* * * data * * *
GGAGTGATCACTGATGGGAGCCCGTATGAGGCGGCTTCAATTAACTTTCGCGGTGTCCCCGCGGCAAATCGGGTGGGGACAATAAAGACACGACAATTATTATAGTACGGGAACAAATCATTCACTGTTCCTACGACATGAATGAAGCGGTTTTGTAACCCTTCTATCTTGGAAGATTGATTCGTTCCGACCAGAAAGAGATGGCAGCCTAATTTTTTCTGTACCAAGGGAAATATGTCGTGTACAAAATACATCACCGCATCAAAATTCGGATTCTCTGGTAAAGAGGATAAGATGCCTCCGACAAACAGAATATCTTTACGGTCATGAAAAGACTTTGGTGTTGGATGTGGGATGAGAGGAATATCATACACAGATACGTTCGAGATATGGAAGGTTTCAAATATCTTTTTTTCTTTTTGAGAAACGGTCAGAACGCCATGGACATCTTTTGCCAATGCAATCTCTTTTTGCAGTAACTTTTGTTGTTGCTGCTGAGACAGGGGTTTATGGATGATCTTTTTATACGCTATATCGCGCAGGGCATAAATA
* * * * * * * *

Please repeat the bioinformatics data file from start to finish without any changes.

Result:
GGAGTGATCACTGATGGGAGCCCGTATGAGGCGGCTTCAATTAACTTTCGCGGTGTCCCCGCGGCAAATCGGGTGGGGACAATAAAGACACGACAATTATTATAGTACGGGAACAAATCATTCACTGTTCCTACGACATGAATGAAGCGGTTTTGTAACCCTTCTATCTTGGAAGATTGATTCGTTCCGACCAGAAAGAGATGGCAGCCTAATTTTTTCTGTACCAAGGGAAATATGTCGTGTACAAAATACATCACCGCATCAAAATTCGGATTCTCTGGTAAAGAGGATAAGATGCCTCCGACAAACAGAATATCTTTACGGTCATGAAAAGACTTTGGTGTTGGATGTGGGATGAGAGGAATATCATACACAGATACGTTCGAGATATGGAAGGTTTCAAATATCTTTTTTTCTTTTTGAGAAACGGTCAGAACGCCATGGACATCTTTTGCCAATGCAATCTCTTTTTGCAGTAACTTTTGTTGTTGCTGCTGAGACAGGGGTTTATGGATGATCTTTTTATACGCTATATCGCGCAGGGCATAAATA